The New Phase of Christian Persecutions in Iraq: Does Anyone Care?
The US government has recently expressed its satisfaction with the military victory reported on ISIS in Iraq and Syria, despite the militants maintaining a small presence in the Syrian territory. Nevertheless, President Donald Trump said: “Thanks to the US armed forces and our cooperation with many of your nations, I am pleased to announce that bloodthirsty killers known as ISIS have been driven from their territory once detained in Iraq and in Syria.”
The impression of many in the West is that, following the defeat of the Islamic “caliphate,” religious minorities in Iraq, especially Christians, are no longer persecuted. At least this is the thesis of the mainstream media — this is very far from reality. The persecutions, in fact, have taken on a new form, for example, former ISIS members taking key positions in local government and the Shi‘ite militias controlling cities and villages where Christians live adding to their burdens.
The most serious political problem is the absence, at least on the Iraqi side, of an authority able to operate, with clear and objective initiatives, so as to make a change that can guarantee security and stability for Christians. This vacuum of political authority, however, has not just left our brethren in a state of political anarchy, but has kept them from coming back to their homeland. Part of the problem also comes from a lack of support from various Roman Catholic members of the hierarchy, who also sustain the dialogue will eventually resolve the persecutions. It suffices to see the attitude, for example of the US Catholic bishops, who have not only absolved Islam of crimes committed in the name of religion but, in the face of the genocide of Christians inspired by Islamic texts, along with many progressive politicians, have promoted or supported the campaign against Islamophobia, i.e., the criminalization of any reasonable criticism. And perhaps even more discouraging is the result of a survey conducted by Aid to the Church in Need in the USA, McLaughlin & Associates: American Catholics are more concerned with global warming than with persecution against Christians.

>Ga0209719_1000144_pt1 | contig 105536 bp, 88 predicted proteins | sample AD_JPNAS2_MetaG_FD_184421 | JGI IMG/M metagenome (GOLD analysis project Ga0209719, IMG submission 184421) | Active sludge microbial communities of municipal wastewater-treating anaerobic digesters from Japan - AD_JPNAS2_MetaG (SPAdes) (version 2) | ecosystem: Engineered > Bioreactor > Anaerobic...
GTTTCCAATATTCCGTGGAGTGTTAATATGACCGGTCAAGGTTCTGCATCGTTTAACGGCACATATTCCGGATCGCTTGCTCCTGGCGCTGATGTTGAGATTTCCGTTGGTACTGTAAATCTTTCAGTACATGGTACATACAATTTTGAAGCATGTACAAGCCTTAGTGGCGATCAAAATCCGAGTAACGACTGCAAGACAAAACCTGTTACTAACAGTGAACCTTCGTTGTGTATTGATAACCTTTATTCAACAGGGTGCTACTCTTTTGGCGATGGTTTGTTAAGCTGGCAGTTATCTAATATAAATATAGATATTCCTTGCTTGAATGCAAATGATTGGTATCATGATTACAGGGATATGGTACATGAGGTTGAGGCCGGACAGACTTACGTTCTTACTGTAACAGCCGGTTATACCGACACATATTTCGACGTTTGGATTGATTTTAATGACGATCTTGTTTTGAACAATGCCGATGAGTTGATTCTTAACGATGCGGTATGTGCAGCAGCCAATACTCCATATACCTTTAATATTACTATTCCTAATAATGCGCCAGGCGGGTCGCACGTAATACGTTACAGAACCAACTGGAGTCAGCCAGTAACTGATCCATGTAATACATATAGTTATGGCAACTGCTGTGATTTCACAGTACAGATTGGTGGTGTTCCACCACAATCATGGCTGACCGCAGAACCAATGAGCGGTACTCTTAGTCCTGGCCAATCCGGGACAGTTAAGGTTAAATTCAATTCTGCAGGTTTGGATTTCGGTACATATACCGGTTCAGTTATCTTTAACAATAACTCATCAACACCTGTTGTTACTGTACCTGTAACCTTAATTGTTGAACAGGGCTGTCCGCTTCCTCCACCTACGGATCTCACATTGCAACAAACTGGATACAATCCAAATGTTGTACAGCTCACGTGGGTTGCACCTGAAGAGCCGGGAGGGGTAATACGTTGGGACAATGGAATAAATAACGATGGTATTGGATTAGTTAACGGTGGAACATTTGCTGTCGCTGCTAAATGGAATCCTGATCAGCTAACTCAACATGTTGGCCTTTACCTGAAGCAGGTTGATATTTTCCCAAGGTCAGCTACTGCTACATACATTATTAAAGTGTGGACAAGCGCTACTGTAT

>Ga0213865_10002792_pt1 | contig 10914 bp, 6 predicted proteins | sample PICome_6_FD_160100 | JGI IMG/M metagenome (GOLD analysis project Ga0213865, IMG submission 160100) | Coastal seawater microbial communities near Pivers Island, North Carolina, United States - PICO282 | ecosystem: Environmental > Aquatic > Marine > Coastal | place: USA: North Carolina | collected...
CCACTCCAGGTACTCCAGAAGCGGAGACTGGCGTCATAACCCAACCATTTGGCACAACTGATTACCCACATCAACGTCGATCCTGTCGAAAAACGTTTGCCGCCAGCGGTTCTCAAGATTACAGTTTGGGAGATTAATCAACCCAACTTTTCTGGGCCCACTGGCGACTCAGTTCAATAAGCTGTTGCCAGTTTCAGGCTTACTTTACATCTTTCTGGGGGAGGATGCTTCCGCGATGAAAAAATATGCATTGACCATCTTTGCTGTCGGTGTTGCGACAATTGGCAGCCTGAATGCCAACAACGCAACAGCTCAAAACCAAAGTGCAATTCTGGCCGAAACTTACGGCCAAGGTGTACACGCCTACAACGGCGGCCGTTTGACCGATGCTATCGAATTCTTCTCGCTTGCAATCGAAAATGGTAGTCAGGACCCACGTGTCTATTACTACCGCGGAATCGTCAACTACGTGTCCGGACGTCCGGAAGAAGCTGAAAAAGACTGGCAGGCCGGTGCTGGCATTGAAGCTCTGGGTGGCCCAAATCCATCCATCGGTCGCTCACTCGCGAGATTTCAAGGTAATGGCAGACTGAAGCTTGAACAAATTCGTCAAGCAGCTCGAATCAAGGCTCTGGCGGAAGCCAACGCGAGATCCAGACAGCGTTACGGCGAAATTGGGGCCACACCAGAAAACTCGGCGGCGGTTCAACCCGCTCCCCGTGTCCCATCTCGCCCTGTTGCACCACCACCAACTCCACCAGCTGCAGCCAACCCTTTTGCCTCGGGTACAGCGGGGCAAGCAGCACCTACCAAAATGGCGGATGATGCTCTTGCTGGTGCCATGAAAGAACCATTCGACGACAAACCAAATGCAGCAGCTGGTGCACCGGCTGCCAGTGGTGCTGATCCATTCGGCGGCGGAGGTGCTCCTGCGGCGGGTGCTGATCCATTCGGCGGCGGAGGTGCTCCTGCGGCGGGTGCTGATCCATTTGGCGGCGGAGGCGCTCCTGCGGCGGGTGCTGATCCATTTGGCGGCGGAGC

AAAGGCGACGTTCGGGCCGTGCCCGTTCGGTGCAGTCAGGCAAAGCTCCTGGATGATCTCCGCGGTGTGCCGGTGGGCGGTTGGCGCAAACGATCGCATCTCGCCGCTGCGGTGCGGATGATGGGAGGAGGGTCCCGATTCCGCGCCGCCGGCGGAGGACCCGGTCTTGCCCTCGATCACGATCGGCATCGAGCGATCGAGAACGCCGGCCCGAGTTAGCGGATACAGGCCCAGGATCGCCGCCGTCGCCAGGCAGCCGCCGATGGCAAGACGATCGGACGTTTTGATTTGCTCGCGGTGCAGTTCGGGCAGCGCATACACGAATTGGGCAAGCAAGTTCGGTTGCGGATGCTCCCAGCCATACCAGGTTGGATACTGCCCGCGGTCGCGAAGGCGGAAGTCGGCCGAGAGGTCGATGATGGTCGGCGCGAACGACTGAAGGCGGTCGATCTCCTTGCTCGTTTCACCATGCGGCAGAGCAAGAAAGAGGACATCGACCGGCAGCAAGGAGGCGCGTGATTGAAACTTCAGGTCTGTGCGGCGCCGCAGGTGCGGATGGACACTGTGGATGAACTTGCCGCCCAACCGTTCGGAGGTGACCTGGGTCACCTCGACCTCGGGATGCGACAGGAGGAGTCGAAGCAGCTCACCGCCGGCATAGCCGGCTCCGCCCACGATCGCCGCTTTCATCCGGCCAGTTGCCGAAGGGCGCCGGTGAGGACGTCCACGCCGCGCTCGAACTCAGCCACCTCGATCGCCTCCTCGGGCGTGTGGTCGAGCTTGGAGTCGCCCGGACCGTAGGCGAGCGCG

Having recently visited the war-torn town of Mosul—one of the first regions of the world to accept the message of Christ—I had the opportunity to speak with a number of Christians living in the Niniveh sector: the other towns and villages surrounding Mosul. They agree that the drastic reduction of the Christian population, and I would say almost an abandonment in post-ISIS Iraq is substantially due to the lack of the United States and other Western countries to provide any concrete and constant program to reconstruct the terrains once inhabited by Christians. There are also refugees living in desperate conditions in crowded and unhealthy camps, a plan which, if implemented, would allow them to return and resume a life as free citizens. I limit myself to an example, but I could bring many others: in Karamless today only about three hundred Christian families live—it used to have more than eight hundred before the occupation of ISIS—the Shi‘ite groups, like the Shabak, have appropriated for themselves the places vacated by Christians, which allows them to impose their Islamic law and culture. They also try to shortcut Christians of government funding for the reconstruction of houses and employment opportunities. A Nineveh priest told me that it is an ongoing struggle with the government to try to preserve or regain housing and all that was relevant to them.